Friday, August 17, 2012 7:30 – 11:00 PM
Public Star Night at the Little Thompson Observatory, 850 Spartan Ave at Berthoud High School
(park east of the high school; directions are posted on the website, www.starkids.org).
The speaker for this evening will be Dr John Bally of the Department of Astrophysical and Planetary Sciences, Center for Astrophysics and Space Astronomy, University of Colorado in Boulder. His talk will be about recent surveys of the Galactic Plane with the Herschel Space Observatory, with an emphasis on new results on studies of our own Galactic nucleus.
The Herschel Space Observatory, launched in 2009, is currently the largest telescope in space. Its 3.5 meter primary mirror is surveying the Galactic plane at five wavelengths from 70 to 500 mm in the far infrared, providing the first high-resolution view of dust in the interstellar medium of our Galaxy. When combined with other recent surveys at radio and mm-wavelengths from the ground and shorter infrared wavelengths from space with the Spitzer and WISE satellites, we now for the first time can assemble a truly panchromatic view of our home Galaxy.
Figure: The central two degrees of the Milky Way as seen by the Herschel Space Observatory in the far-infrared. In this portion of the spectrum, stars are invisible; the scene is dominated by glowing interstellar dust.
The resulting new perspective on the Milky Way is shedding light on the “ecology” of the interstellar medium – the cycling of matter from interstellar clouds, into stars, and back again into the interstellar medium. In this talk, Dr. Bally will present new images of our Milky Way that show distant star forming complexes which are hidden from view at visual wavelengths, and discuss new results on studies of our own Galactic nucleus, which contains the nearest super-massive black hole.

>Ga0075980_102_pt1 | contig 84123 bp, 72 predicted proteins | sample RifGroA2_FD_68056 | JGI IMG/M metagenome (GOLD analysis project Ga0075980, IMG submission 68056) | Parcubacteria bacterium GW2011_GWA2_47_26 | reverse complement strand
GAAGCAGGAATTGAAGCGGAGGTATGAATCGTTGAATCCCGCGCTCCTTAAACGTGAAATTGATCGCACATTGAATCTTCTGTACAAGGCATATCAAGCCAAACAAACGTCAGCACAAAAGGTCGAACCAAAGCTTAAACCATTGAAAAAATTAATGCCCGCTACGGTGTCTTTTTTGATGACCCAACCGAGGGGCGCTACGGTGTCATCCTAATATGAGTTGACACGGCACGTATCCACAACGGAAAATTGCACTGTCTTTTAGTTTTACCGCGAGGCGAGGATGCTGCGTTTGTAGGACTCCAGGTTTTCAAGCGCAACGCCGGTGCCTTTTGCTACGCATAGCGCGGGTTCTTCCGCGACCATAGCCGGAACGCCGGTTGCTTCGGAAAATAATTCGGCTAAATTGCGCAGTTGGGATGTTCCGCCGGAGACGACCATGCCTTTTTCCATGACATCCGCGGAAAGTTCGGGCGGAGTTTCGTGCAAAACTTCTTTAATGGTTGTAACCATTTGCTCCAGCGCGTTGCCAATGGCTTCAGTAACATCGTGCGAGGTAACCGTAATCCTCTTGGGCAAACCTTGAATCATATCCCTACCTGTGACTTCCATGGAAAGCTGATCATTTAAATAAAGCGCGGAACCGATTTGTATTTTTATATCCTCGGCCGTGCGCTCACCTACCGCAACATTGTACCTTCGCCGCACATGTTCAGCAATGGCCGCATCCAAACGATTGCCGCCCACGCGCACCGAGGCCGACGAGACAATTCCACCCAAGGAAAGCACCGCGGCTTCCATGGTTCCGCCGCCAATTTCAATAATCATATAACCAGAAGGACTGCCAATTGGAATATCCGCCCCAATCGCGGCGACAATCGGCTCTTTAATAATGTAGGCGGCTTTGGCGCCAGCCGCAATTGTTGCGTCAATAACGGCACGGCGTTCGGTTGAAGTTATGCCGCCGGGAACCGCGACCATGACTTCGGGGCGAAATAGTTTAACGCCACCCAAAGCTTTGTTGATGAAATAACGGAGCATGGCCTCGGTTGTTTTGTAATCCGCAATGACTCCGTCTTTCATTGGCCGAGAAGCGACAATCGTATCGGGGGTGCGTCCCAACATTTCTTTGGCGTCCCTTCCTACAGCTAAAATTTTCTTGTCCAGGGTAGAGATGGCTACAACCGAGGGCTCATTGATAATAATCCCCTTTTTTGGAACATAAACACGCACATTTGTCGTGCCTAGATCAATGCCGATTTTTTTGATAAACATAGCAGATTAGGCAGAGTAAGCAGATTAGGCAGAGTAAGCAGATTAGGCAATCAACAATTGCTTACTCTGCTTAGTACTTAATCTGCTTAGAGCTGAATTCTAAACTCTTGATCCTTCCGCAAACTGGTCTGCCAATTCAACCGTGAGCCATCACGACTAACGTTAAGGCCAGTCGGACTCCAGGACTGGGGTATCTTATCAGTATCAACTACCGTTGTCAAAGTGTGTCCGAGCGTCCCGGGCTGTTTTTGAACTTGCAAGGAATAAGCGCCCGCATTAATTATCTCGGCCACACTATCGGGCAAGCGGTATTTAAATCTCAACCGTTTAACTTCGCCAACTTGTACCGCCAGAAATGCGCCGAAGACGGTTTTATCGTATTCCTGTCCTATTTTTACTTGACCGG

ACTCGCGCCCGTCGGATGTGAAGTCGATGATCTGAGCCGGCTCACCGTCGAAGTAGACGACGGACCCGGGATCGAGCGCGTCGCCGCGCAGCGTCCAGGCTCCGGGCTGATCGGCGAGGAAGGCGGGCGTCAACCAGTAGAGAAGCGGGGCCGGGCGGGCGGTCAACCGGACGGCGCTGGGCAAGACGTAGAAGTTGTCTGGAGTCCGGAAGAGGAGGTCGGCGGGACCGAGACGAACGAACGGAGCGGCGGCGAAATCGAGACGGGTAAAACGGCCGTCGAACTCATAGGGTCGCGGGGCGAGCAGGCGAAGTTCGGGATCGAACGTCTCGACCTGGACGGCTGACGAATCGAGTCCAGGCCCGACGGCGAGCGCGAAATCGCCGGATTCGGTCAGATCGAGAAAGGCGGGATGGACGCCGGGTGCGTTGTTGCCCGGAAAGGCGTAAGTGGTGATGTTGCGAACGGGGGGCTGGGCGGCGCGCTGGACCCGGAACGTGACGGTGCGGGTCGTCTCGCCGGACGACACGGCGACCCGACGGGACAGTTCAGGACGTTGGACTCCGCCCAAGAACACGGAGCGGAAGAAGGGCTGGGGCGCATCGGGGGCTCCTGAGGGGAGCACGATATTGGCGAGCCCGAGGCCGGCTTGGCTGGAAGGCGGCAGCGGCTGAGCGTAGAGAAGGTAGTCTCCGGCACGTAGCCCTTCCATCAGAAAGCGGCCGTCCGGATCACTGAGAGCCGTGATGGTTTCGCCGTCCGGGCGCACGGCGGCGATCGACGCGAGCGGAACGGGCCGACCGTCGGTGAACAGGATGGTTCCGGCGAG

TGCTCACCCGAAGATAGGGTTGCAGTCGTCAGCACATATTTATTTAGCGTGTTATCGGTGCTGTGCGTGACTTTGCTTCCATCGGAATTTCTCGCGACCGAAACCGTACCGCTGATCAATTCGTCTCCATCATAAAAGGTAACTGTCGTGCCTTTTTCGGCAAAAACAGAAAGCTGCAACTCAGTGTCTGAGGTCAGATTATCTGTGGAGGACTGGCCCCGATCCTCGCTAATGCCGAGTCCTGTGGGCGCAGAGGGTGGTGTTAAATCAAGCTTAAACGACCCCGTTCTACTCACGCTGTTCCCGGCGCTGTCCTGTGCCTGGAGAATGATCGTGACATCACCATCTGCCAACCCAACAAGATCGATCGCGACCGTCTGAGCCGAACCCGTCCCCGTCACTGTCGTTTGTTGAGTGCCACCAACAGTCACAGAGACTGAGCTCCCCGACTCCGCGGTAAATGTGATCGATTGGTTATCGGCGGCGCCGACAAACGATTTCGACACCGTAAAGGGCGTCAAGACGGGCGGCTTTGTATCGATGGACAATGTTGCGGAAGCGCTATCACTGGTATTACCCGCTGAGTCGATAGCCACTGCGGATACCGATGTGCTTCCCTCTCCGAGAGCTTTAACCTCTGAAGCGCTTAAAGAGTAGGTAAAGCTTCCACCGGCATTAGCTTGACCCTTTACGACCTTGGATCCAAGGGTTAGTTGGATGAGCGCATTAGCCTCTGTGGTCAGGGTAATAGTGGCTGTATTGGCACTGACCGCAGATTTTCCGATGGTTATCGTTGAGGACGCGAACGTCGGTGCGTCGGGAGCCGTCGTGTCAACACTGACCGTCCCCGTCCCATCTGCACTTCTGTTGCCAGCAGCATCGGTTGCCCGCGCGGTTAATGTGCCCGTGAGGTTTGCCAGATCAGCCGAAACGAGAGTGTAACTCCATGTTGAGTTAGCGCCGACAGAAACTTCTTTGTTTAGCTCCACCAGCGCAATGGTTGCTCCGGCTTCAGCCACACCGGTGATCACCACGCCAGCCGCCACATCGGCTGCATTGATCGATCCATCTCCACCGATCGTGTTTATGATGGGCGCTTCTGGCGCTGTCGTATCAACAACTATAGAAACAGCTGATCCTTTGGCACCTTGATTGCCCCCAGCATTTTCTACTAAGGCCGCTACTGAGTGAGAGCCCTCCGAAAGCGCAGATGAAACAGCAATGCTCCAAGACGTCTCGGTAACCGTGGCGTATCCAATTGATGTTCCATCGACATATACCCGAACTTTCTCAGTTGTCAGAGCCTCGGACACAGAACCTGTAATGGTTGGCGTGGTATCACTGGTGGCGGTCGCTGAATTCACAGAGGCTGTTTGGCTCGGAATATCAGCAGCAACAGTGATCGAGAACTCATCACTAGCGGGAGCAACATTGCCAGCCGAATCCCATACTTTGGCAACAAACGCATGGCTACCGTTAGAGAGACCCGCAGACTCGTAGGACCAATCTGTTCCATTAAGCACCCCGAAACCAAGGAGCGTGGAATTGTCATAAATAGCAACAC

John Bally did his undergraduate studies at the University of California at Berkeley, and obtained his PhD at the University of Massachusetts at Amherst, earning his PhD in millimeter-wave radio astronomy in 1980. He joined AT&T Bell Laboratories for 11 years as a Member of Technical Staff, working in the Radio Physics Research Department at Crawford Hill in Holmdel NJ with the group that discovered the Cosmic Microwave Background.
While at AT&T, he studied interstellar molecular clouds; the outflows and jets produced by forming stars, and built sensitive mm-wave receivers. He participated in several expeditions to the South Pole and set-up the first permanent astronomical observatory in Antarctica.
Since 1991, he has been a professor of astrophysics in the Department of Astrophysical and Planetary Sciences at the University of Colorado, Boulder. He has made extensive use of the world’s major observatories such as the Hubble, the National Optical Astronomy Observatories, and the Gemini and Caltech Sub-millimeter Observatories on Maun Kea, Hawaii..
His current research includes the formation of stars and planetary systems, the first blind search for dense, dusty clumps that may soon or are currently forming clusters of stars. During the last decade he has concentrated on massive star and cluster formation.
He has recently re-kindled his interests in cosmology and is exploring the Lee Smolin hypothesis of “cosmic natural selection” in which black holes produce Universes. This theory may provide an `explanation’ for the so-called anthropic principle and for the small but non-zero value of the cosmological constant. This highly speculative and “risky” research direction is a natural outgrowth of his interest in massive stars, the most massive of which form stellar-mass black holes at the ends of their lives.
John Bally is an avid skier, and owns a home in Breckenridge, where he operates a small observatory.
Weather permitting after the presentation; visitors will be invited to look at various celestial objects through the large telescope.
Public star nights are held the third Friday of each month (except July, when the LTO is closed for annual maintenance). No reservations are necessary for these nights. Just come and join in for the talk and some observing afterwards.
If you have any questions, please call the observatory information line at 970-613-7793 or check the LTO web site at: www.starkids.org
Little Thompson Science Foundation